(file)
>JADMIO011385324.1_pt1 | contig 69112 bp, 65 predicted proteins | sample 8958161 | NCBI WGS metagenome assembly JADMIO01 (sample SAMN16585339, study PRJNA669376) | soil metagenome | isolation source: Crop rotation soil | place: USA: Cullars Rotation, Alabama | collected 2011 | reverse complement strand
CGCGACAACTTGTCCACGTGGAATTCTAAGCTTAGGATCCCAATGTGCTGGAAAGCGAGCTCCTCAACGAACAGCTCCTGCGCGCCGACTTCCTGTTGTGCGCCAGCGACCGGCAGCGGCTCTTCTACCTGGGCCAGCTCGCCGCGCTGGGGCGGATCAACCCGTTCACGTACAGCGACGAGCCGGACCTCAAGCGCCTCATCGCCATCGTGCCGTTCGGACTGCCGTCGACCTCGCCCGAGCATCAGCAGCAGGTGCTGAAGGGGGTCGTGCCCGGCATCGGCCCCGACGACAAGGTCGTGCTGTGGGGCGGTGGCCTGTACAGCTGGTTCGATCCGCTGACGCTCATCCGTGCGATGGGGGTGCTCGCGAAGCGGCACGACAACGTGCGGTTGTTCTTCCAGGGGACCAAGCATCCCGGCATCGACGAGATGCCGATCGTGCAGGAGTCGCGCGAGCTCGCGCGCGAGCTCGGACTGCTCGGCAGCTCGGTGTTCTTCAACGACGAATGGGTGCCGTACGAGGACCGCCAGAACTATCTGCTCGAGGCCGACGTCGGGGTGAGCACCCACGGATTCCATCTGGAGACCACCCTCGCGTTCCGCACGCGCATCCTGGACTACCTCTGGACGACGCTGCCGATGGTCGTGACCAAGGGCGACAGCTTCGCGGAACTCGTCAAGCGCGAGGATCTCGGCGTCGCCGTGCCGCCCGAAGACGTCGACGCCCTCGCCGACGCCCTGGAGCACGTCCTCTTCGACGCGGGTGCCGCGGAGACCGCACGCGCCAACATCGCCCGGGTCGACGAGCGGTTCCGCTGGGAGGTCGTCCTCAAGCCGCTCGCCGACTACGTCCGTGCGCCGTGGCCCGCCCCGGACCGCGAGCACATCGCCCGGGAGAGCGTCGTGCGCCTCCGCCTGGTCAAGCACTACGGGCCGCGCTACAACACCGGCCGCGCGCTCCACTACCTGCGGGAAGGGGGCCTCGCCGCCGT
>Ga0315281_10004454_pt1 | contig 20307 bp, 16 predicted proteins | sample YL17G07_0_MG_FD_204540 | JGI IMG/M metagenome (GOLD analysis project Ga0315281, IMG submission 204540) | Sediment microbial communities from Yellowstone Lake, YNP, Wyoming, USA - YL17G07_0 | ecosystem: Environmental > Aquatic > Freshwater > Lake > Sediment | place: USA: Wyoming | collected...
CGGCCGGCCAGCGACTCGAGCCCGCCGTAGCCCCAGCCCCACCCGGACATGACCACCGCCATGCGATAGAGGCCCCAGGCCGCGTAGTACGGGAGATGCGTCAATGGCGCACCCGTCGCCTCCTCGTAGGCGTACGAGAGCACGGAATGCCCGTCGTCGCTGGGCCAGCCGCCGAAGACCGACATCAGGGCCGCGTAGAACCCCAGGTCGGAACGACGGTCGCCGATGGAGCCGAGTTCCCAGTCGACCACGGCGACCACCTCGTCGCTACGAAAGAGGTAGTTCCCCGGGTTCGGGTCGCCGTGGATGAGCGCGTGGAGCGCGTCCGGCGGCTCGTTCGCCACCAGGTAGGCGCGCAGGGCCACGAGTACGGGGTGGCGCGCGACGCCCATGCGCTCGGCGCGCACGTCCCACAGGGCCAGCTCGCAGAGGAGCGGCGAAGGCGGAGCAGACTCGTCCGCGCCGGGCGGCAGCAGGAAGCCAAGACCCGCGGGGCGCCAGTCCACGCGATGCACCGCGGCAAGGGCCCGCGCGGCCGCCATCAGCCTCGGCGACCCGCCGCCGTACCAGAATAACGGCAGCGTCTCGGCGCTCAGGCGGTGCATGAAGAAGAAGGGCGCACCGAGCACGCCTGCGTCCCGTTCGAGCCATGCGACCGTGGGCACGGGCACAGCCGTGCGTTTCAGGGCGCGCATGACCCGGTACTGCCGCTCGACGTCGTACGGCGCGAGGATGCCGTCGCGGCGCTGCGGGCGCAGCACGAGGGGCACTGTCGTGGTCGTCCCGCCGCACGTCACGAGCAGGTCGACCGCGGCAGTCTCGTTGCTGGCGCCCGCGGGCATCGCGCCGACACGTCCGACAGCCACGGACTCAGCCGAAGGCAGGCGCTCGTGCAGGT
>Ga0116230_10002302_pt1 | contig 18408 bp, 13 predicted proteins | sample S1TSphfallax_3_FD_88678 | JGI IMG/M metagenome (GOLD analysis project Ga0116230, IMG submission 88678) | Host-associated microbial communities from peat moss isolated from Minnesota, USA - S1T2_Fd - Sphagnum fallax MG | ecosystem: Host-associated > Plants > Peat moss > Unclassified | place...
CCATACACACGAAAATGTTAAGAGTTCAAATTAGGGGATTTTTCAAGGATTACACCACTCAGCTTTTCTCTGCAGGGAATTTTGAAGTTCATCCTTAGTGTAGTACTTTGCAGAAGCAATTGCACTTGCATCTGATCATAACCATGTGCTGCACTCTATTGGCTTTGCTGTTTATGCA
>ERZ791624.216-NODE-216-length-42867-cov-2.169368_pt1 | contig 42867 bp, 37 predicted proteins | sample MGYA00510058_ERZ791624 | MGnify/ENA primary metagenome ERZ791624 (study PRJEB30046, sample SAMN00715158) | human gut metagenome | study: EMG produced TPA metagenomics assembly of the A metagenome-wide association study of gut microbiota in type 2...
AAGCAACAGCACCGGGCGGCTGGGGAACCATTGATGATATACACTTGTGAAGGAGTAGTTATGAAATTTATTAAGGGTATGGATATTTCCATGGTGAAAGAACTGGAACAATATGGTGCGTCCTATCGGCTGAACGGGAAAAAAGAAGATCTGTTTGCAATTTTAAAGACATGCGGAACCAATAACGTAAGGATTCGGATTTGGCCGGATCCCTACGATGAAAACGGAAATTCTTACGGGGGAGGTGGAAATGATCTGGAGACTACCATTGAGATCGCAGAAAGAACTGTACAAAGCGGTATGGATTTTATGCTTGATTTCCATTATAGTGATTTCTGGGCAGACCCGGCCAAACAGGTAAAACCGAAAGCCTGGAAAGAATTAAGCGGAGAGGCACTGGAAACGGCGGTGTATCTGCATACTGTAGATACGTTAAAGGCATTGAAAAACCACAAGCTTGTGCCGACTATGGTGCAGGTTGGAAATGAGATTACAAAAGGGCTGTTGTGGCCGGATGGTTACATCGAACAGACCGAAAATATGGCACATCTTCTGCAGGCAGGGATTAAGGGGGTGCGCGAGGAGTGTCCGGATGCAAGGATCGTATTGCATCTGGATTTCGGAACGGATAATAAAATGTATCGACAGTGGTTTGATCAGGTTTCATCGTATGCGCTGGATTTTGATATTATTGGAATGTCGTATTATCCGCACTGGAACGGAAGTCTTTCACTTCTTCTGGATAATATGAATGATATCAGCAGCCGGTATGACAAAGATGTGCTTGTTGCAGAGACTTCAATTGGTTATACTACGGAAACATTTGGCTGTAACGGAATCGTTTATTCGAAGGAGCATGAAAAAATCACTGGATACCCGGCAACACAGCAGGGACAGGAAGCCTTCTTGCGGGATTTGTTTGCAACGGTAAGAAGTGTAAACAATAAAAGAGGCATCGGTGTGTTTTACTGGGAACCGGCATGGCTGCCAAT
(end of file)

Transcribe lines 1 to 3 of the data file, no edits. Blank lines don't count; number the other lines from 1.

>JADMIO011385324.1_pt1 | contig 69112 bp, 65 predicted proteins | sample 8958161 | NCBI WGS metagenome assembly JADMIO01 (sample SAMN16585339, study PRJNA669376) | soil metagenome | isolation source: Crop rotation soil | place: USA: Cullars Rotation, Alabama | collected 2011 | reverse complement strand
CGCGACAACTTGTCCACGTGGAATTCTAAGCTTAGGATCCCAATGTGCTGGAAAGCGAGCTCCTCAACGAACAGCTCCTGCGCGCCGACTTCCTGTTGTGCGCCAGCGACCGGCAGCGGCTCTTCTACCTGGGCCAGCTCGCCGCGCTGGGGCGGATCAACCCGTTCACGTACAGCGACGAGCCGGACCTCAAGCGCCTCATCGCCATCGTGCCGTTCGGACTGCCGTCGACCTCGCCCGAGCATCAGCAGCAGGTGCTGAAGGGGGTCGTGCCCGGCATCGGCCCCGACGACAAGGTCGTGCTGTGGGGCGGTGGCCTGTACAGCTGGTTCGATCCGCTGACGCTCATCCGTGCGATGGGGGTGCTCGCGAAGCGGCACGACAACGTGCGGTTGTTCTTCCAGGGGACCAAGCATCCCGGCATCGACGAGATGCCGATCGTGCAGGAGTCGCGCGAGCTCGCGCGCGAGCTCGGACTGCTCGGCAGCTCGGTGTTCTTCAACGACGAATGGGTGCCGTACGAGGACCGCCAGAACTATCTGCTCGAGGCCGACGTCGGGGTGAGCACCCACGGATTCCATCTGGAGACCACCCTCGCGTTCCGCACGCGCATCCTGGACTACCTCTGGACGACGCTGCCGATGGTCGTGACCAAGGGCGACAGCTTCGCGGAACTCGTCAAGCGCGAGGATCTCGGCGTCGCCGTGCCGCCCGAAGACGTCGACGCCCTCGCCGACGCCCTGGAGCACGTCCTCTTCGACGCGGGTGCCGCGGAGACCGCACGCGCCAACATCGCCCGGGTCGACGAGCGGTTCCGCTGGGAGGTCGTCCTCAAGCCGCTCGCCGACTACGTCCGTGCGCCGTGGCCCGCCCCGGACCGCGAGCACATCGCCCGGGAGAGCGTCGTGCGCCTCCGCCTGGTCAAGCACTACGGGCCGCGCTACAACACCGGCCGCGCGCTCCACTACCTGCGGGAAGGGGGCCTCGCCGCCGT
>Ga0315281_10004454_pt1 | contig 20307 bp, 16 predicted proteins | sample YL17G07_0_MG_FD_204540 | JGI IMG/M metagenome (GOLD analysis project Ga0315281, IMG submission 204540) | Sediment microbial communities from Yellowstone Lake, YNP, Wyoming, USA - YL17G07_0 | ecosystem: Environmental > Aquatic > Freshwater > Lake > Sediment | place: USA: Wyoming | collected...